Will US Jewish summer camps happen?

Due to coronavirus fears and restrictions the beloved Jewish summer camps are in jeopardy of cancellation

Ramah Poconos boys campus. (photo credit: Wikimedia Commons)
Ramah Poconos boys campus.
(photo credit: Wikimedia Commons)
Summer camps are among the most beloved Jewish institutions in North America. Around 80,000 campers across denominations attend an overnight program every summer, according to a report by the Foundation for Jewish Camp, which has a network of 166 camps. With schools shut down, children trapped inside the houses, and the summer fast approaching, whether it is going to be possible for camp to take place is rapidly becoming one of the most pressing issues about the coronavirus outbreak.
“All of our directors are working on three parallel paths,” Rabbi Mitchell Cohen, Director of the National Ramah Commission, told The Jerusalem Post. “One is providing online content to our campers, such as concerts, art and sports classes in this period. Another track consists of trying to anticipate all the ways we might find ourselves compelled to modify our programs this summer, from delaying opening to a lower number of participants, to which medical testing we might need to perform. The third area is what happens if there is actually no camp this summer, which means that we have to return all the tuition money to parents and how do we survive the financial loss.”
The camping arm of the Conservative movement, Ramah runs ten overnight camps and several day camps, as well as a program for teens in Israel with some 12,000 people participating every year.
A few weeks before summer programs traditionally start, their approach seems to be shared by organizations across the spectrum.
“As we try to prepare for whatever the summer may look like, we recognize that the unknowns of summer amid the COVID-19 outbreak and the possible restrictions from public health concerns and government agencies are still to be determined,” Aaron Selkow, deputy director for Union of Reform Judaism Camps, which runs some 18 camps, wrote on the URJ website, expressing the hope that camp will be able to take place.
“As of right now, we have no intention of cancelling any of our summer programs but a final decision will be made within the first week of June,” reads the update on COVID-19 on the website of the Orthodox Zionist Camp Massad in Winnipeg Canada.
“At this time Camp Chi, JCC Chicago’s resident camp, and our nine Apachi Day Camps are prepared to operate for the full summer as planned. Working under the advisement and recommendation of State and County Departments of Public Health, the Centers for Disease Control, and in coordination with the American Camp Association and JCC Association, we will determine the ability to safely and successfully run camp this summer,” JCC Chicago Director, Program Marketing and Communications Elizabeth Abrams told the Post. “The Apachi and Camp Chi teams are incredibly creative and resourceful and have developed plans for everything from an extended to partial summer program.”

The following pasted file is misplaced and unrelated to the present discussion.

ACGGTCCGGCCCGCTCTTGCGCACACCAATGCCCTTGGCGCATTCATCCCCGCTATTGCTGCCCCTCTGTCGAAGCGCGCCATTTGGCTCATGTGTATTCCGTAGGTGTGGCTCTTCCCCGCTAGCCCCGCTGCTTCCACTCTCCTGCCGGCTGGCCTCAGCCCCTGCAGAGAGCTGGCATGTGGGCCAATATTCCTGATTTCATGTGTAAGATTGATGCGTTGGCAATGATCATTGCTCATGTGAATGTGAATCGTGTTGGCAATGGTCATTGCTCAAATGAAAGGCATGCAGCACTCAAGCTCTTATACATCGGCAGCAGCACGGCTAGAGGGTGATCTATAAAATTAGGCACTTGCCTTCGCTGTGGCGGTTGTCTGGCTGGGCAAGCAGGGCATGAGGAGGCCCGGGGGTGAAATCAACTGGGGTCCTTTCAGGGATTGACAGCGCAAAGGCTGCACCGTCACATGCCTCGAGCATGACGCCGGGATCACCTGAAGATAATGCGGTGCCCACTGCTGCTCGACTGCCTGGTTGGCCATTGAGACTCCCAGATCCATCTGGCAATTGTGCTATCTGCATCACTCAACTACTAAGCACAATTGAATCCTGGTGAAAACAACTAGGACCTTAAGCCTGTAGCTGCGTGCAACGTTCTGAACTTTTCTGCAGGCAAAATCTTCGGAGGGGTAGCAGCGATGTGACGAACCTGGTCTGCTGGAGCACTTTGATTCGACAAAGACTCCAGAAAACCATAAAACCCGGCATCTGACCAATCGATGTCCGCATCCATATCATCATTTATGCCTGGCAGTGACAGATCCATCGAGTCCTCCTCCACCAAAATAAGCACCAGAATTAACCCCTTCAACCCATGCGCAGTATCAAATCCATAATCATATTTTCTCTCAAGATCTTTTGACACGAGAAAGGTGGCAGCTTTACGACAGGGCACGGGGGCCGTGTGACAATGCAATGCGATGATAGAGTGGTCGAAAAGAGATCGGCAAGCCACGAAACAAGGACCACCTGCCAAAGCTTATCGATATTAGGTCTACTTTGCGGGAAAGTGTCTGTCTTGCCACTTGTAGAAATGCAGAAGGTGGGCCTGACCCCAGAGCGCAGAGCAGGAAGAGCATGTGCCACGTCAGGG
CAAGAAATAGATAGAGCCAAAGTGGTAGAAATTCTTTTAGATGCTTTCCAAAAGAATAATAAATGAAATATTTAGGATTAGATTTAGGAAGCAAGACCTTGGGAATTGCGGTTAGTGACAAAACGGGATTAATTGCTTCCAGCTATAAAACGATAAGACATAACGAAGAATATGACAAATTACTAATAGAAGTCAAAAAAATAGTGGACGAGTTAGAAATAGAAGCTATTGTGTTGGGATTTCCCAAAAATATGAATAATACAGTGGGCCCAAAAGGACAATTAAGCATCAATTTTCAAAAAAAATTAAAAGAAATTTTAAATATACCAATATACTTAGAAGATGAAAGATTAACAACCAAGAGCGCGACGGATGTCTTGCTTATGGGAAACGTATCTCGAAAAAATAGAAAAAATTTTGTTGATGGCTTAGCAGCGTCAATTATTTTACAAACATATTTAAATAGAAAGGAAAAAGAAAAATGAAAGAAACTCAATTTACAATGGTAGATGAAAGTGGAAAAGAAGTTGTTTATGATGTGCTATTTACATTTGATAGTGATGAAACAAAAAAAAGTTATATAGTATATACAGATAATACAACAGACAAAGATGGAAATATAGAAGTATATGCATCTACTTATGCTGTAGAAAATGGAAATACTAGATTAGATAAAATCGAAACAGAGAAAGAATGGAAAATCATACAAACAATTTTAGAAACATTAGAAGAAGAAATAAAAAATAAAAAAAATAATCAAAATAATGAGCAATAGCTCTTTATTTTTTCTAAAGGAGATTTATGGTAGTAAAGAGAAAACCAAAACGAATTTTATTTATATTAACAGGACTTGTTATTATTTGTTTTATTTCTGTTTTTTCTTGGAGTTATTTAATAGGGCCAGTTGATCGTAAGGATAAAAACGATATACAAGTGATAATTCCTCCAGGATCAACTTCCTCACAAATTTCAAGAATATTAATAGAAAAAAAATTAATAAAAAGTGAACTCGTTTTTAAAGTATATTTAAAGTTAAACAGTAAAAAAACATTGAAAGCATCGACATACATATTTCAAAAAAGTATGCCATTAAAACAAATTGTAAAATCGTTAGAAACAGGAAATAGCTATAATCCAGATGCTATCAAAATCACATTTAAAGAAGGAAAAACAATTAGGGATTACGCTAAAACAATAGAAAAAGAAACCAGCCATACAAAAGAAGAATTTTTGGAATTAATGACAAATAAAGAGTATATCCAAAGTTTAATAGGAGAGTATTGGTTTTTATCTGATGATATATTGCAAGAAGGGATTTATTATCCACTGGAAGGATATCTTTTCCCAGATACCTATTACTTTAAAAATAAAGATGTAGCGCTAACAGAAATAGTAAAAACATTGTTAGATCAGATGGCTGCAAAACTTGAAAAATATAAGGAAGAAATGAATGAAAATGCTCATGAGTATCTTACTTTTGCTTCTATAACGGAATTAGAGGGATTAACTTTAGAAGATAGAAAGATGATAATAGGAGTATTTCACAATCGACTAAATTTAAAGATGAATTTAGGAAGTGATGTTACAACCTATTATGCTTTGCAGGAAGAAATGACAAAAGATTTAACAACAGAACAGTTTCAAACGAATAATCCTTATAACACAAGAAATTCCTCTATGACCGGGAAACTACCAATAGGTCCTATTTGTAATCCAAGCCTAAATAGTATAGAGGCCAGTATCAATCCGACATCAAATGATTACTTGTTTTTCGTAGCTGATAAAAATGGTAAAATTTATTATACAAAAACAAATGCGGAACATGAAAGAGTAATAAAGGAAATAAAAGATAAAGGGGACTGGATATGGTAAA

As mentioned by Cohen, many camps are offering their participants an opportunity to virtually connect with their campmates and group leaders for community activities.
Enrollment meanwhile continues, with most programs committing, as Ramah does, to offer a full refund in case camp ends up being canceled.
If Cohen suggests that if the summer programs do indeed take place they might be among the most attended ever, considering the deep need for children to spend time outdoors and with friends, the question of financial survival if this does not happen is one of the most pressing.
According to the FJC report, tuition represents by far the largest component in camp revenues – 76% on average – with average gross revenue of over $2.1 million per year.
“We have been doing a lot of work with major foundations supporting Jewish life and our key donors, as well as cutting spending as much as we could,” the rabbi pointed out, adding that with about a 30-day notice, they will be able to make sure that the programs can run.
Cohen further said that in monitoring the situations and making arrangements he keeps in constant communication not only with the whole Ramah network, but with leaders of other camps as well, to make sure that everyone is on the same page.
He highlighted that some medical experts have suggested that such young and isolated communities could represent one of the safest environments from the virus, because even assuming that someone was infected, it would be unlikely that anyone would suffer severe symptoms, but caution is still needed.
In a document describing the Framework for Reopening America by the US Federal Emergency Management Agency and the Centers for Disease Control and Prevention obtained by The Washington Post, the reopening of summer camps, together with schools and daycares, is explicitly mentioned as a priority to allow the country to go back to work.
The report added that the plan has been discussed with the White House itself as well as other governmental agencies which have been working on similar strategies.
May 1 could mark the beginning of the partial lifting of the restrictions, at least in the areas less affected by the virus. Some further information on the destiny of 2020 summer camps could be available in a couple of weeks.
“These are unprecedented times, people are losing jobs, some are getting sick, some are dying. We have to keep summer camps in perspective. They are a wonderful part of life but not the most important thing right now. On the other hand, for families whose children look at camp as this incredible highlight experience in their lives, now more than ever it is important that we do everything possible to open. We are not going to cancel if we don’t have too,” Cohen concluded.